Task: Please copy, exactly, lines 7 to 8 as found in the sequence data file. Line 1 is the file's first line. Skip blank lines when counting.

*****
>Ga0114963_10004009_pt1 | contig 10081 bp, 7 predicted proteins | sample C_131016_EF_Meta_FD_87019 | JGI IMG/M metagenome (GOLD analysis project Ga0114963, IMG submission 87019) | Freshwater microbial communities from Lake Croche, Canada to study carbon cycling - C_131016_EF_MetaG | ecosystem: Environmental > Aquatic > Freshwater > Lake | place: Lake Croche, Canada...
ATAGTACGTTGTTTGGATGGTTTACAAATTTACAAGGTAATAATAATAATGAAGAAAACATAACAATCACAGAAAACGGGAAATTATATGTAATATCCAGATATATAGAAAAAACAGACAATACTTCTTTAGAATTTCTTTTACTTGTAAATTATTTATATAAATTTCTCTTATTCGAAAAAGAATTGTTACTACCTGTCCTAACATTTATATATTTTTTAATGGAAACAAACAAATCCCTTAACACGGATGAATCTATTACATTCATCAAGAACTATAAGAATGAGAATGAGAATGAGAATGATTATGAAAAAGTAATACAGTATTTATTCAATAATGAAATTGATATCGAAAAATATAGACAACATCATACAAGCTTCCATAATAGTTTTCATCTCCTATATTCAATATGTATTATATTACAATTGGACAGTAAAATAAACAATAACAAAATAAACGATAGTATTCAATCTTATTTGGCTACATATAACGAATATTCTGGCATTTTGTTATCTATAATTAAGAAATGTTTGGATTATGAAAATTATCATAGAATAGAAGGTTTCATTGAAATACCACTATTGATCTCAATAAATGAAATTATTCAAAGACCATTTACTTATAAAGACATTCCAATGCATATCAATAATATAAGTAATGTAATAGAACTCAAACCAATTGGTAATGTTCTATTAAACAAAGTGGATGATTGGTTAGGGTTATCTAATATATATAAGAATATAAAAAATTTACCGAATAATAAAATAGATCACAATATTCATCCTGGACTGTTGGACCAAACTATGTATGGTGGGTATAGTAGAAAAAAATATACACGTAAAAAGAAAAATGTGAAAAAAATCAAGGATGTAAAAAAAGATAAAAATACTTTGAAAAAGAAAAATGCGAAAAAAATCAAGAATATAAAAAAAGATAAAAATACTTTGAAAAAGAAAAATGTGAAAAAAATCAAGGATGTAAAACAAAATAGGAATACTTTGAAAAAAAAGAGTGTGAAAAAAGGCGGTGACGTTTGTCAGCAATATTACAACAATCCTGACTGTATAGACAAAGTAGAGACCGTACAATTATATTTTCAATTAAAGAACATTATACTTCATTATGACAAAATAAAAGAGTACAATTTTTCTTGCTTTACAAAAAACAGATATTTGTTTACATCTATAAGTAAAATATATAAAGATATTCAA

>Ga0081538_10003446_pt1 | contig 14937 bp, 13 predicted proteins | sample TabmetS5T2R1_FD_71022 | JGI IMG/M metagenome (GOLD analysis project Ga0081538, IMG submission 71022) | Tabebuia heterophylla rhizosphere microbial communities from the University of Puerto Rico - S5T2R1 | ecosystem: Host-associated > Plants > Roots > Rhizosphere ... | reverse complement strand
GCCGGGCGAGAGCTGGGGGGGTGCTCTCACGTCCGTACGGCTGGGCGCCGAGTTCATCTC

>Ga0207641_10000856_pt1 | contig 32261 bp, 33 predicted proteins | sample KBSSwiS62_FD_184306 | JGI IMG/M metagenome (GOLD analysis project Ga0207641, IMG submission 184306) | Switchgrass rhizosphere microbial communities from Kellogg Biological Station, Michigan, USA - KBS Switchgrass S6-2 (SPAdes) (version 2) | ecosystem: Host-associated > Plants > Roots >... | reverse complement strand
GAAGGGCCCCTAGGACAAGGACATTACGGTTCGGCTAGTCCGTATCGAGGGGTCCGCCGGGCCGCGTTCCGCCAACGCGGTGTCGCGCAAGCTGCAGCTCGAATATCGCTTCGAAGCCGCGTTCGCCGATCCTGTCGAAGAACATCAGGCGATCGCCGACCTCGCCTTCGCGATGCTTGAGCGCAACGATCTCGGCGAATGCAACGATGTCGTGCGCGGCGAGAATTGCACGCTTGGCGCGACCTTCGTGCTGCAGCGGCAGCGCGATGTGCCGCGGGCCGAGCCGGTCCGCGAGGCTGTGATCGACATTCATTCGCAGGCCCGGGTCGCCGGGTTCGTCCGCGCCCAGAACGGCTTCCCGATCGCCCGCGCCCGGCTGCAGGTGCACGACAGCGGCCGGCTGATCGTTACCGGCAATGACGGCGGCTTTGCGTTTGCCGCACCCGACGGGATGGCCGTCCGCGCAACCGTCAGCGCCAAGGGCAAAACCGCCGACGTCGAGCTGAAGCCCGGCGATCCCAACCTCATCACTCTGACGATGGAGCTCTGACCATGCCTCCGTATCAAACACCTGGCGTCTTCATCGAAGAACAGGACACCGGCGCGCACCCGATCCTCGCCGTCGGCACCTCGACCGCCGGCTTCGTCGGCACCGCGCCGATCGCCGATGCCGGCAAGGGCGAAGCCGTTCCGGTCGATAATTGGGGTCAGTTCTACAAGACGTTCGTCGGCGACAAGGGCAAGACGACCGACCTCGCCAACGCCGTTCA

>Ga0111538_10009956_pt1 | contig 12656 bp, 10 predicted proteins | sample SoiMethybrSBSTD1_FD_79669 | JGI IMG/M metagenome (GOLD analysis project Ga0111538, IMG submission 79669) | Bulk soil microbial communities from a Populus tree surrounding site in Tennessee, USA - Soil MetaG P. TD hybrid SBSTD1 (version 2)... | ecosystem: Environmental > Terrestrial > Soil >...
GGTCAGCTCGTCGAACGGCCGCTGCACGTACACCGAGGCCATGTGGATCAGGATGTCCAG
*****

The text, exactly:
>Ga0111538_10009956_pt1 | contig 12656 bp, 10 predicted proteins | sample SoiMethybrSBSTD1_FD_79669 | JGI IMG/M metagenome (GOLD analysis project Ga0111538, IMG submission 79669) | Bulk soil microbial communities from a Populus tree surrounding site in Tennessee, USA - Soil MetaG P. TD hybrid SBSTD1 (version 2)... | ecosystem: Environmental > Terrestrial > Soil >...
GGTCAGCTCGTCGAACGGCCGCTGCACGTACACCGAGGCCATGTGGATCAGGATGTCCAG